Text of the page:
Monday, September 8, 2014

The blog post I never wanted to write.

On paper, a dog shouldn’t mean so much. But often things aren’t the same on paper as they are in your heart.

Today I had to get Cleo put to sleep. The vet said it could take up to a minute, but it was a matter of seconds, really. She was old, and she was hurting, and she went very quickly.

So I’m a mess, of course.

Twelve years is a long time. I think it will take me a while to be able to go to sleep without listening for her claws clicking across the floors, as she’d flop down beside my bed with a long sigh before snoring like a chainsaw.

Cleo and her BFF Grub, being accidentally photogenic. 
Once upon a time – and I’ve probably told this story before – Cleo ate Christmas.

It was my first year in my own house, and I was going to make the latticed veranda beautiful. I went and spent a lot of money on Christmas lights and decorations, then spent hours threading them through the lattice. Hours, getting the spacing just right. My arms and shoulders were killing me by the time I was finished. I flicked the lights on once to make sure they worked.

God, it would look so good at night when I turned them on. I could hardly wait!

Then, studying the molding above the front door, I thought to myself, That would look great with a piece of tinsel above it.

I went inside to get some tinsel.

And, in the thirty seconds I was gone, the dog chewed through the power cord for the lights. Hours of painstaking work with a chair and a step ladder… ruined.

“We are never doing Christmas again!”

I pulled all the lights and the tinsel and the decorations down while I ranted and raved and had a meltdown, and the dog just sat and placidly watched me go insane.

“Never again!”

We did, of course. Lots of times. And Cleo never really lost the uncanny ability to hone in on the things I least wanted eaten, and eat them. My brother-in-law’s new expensive sunglasses. Books. Yummy crunchy CDs. Any bra she could reach.

She was fun and stupid and lazy and sneaky and sweet and stinky and happy and naughty and bouncy.

I’m going to miss her like hell.


Shadowspawn said...

I am so sorry for your loss, but I'm so glad she had you in her life to share her time and make that last horrible, but best, decision. You and your family, Cleo and Grub included, are in my thoughts.

Unknown said...

I am so sorry for you loss, Lisa. No matter how many legs she had, or how hairy she was, she was family. Of course she was a part of your heart and meant a lot to you. Making that decision has got to be one of the most painful ones there is. It took a months for me stop randomly bursting into tears because I would suddenly think of Sam or something would remind me he was no longer there. It took probably a year before I stopped constantly thinking a noise was just Sam moving around and expecting him to come trotting into the room. Even almost three years later I'll hear a noise and forget for a moment that it couldn't be him. They may not be the same species, but they are very special nonetheless. *HUGS*

Birte said...

Loosing my Vitello was the hardest thing ever, he's gone now since 6 months and still I often burst into tears or call out his name when being in thoughts while hearing a noise. Yeah, so I know how you're feeling and I'm so sorry for your loss :'(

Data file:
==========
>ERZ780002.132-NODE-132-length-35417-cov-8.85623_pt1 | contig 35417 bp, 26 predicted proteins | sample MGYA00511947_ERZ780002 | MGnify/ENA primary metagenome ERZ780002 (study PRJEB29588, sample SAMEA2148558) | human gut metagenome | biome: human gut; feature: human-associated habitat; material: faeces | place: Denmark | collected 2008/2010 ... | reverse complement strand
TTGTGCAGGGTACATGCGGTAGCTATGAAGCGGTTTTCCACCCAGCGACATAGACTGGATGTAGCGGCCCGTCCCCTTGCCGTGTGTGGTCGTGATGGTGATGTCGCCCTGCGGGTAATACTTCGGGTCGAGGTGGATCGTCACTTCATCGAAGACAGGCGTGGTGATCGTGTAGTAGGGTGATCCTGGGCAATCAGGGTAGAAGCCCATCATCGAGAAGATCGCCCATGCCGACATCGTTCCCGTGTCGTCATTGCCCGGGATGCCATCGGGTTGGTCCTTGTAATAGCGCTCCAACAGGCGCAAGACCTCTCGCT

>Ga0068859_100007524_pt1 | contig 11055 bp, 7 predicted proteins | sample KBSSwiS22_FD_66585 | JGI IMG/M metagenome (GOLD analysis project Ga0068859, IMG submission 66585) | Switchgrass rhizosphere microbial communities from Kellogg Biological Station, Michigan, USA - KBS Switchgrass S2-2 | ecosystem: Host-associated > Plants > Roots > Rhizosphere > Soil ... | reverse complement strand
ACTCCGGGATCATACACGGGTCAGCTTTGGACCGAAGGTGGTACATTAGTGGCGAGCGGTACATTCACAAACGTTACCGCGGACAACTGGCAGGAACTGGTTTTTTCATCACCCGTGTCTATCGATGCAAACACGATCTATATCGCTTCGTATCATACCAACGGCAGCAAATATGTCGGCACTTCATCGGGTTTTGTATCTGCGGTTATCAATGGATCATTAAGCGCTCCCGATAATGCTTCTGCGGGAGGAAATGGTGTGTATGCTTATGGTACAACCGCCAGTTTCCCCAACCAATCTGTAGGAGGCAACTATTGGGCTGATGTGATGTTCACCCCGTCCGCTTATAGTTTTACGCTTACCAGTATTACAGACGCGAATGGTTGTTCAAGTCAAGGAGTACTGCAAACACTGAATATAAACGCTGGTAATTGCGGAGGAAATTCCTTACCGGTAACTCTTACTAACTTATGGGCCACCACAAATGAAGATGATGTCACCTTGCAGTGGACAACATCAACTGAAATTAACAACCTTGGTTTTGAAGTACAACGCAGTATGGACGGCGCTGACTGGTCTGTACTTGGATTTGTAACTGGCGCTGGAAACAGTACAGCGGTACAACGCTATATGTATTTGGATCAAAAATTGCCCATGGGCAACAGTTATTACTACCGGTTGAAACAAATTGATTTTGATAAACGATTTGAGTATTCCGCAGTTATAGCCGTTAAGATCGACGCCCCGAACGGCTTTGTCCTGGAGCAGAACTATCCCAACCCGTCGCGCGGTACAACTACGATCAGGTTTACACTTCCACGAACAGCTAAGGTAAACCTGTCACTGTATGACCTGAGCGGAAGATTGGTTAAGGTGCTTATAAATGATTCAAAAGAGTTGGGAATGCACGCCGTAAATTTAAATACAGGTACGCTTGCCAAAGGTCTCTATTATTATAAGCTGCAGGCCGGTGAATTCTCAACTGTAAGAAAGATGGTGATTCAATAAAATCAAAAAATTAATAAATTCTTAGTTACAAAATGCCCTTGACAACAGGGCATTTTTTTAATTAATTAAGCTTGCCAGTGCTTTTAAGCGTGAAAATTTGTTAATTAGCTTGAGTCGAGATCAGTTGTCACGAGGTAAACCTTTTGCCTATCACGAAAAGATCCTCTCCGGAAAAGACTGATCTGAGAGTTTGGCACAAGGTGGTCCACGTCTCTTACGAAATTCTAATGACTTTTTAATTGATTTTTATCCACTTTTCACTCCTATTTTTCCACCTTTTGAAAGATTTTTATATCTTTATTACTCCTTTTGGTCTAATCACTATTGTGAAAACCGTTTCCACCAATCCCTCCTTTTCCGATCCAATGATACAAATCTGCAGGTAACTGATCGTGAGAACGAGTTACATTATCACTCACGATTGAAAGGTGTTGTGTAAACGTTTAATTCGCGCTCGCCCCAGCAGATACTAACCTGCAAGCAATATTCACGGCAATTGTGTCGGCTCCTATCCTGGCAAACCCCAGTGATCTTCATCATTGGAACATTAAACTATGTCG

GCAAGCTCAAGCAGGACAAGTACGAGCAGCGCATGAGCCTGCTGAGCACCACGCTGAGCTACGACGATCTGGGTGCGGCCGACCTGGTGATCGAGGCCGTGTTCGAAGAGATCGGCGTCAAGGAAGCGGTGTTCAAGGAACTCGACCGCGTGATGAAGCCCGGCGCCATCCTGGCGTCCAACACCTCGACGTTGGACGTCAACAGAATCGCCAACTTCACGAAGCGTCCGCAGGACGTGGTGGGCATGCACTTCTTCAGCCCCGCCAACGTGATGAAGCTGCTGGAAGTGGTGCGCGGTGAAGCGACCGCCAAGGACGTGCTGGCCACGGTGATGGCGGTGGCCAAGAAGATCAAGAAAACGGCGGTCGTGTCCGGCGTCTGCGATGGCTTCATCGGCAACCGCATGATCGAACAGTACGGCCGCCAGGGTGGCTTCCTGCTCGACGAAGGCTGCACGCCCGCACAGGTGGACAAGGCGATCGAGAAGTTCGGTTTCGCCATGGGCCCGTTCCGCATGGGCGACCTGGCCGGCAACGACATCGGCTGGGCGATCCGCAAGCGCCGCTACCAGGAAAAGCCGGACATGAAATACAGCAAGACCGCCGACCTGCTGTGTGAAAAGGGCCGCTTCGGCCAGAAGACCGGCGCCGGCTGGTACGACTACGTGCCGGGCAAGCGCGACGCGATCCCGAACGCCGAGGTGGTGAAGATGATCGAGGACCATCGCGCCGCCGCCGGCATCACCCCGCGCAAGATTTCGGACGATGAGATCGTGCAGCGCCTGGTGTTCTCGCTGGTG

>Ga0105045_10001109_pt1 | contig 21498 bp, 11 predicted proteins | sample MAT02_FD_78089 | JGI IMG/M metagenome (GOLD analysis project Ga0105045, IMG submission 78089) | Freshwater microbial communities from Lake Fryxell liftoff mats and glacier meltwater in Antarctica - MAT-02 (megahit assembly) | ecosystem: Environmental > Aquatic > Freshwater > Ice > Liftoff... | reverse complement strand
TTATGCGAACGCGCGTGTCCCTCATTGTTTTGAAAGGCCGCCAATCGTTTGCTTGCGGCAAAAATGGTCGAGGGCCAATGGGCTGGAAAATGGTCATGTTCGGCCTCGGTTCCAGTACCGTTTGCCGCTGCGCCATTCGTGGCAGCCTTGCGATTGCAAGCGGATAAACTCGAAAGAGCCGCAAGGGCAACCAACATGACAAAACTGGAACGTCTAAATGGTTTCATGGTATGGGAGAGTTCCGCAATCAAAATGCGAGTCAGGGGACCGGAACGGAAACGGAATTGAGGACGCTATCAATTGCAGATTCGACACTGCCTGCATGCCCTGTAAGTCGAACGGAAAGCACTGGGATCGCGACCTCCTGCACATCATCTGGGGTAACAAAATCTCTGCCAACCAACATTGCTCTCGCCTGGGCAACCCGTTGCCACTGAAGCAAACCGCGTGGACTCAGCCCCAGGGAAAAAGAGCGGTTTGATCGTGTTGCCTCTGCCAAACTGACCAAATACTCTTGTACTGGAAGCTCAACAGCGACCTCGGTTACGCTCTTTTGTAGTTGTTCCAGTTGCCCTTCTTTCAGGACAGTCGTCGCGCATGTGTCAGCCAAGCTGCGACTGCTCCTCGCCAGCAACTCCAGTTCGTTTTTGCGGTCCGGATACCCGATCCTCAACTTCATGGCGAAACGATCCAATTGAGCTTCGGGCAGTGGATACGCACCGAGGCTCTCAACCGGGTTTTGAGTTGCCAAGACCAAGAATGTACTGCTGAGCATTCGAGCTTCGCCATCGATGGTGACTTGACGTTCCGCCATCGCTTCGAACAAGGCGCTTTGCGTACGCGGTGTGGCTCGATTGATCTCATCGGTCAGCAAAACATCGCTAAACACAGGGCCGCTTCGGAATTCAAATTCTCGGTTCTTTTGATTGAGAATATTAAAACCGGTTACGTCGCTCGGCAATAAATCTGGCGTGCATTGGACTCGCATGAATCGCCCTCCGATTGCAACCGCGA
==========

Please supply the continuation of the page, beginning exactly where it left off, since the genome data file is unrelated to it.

Anonymous said...

Awww, hell, Lisa, that's sad * BIG SQUISHY HUGS *

It's the hardest decision we have to make. And even though it's the right thing to do, it hurts like hell.

Unknown said...

I'm so sorry for your loss. Keeping you in my thoughts...

Lisa said...

Thanks so much, Shadowspawn.

Lisa said...

Thanks, Aniko! It's a terrible decision to have to make, even though it's the right one. I think it will be a while before I stop hearing her around the house as well.

Lisa said...

Thanks, Sofia! I need lots of hugs this week.

Lisa said...

Thank you so much, Tia.

Unknown said...

Oh, Lisa! So sorry to hear. In the past two months I've had to put two of our four dogs to sleep because of cancer, so I feel your pain. It's no damned fun.

It may be too early to hear this, but this is how I have learned to deal with the loss of a pet: Even though we cannot have them for all of our lifetimes, we are given the unexpected gift of being able, instead, to experience the love of more than one pet in our lives.

You gave your dog the very best he could have had - a full, complete life rich with food, a happy home, your unconditional love, and all the Christmas lights and sunglasses he could eat. In the end, isn't that really the very most we can give to a pet? You could not have given your dog a longer life because he lived his entire life expectancy, so he got his entire wonderful lifetime.

It's sad that their lifetimes aren't as long as ours, but it means we get to offer to and receive the love of a pet more than once in our own lifetimes. How lucky is that for both of us?! And there are so many pets out there who need our love, it makes it even more important that we get the opportunity to give it to more than just one.

Even if it's too soon for the idea of another pet, I hope this advice will help you feel a little better. :-)

Lisa said...

Thanks, db! I will definitely get another dog, but not yet. And you are so right about all the animals out there that need our love. Hugs!

Lisa said...

Thanks, Birte. Animals just work, their way into our lives and our hearts, and we never quite realise how much, until times like these. But I wouldn't change it for anything.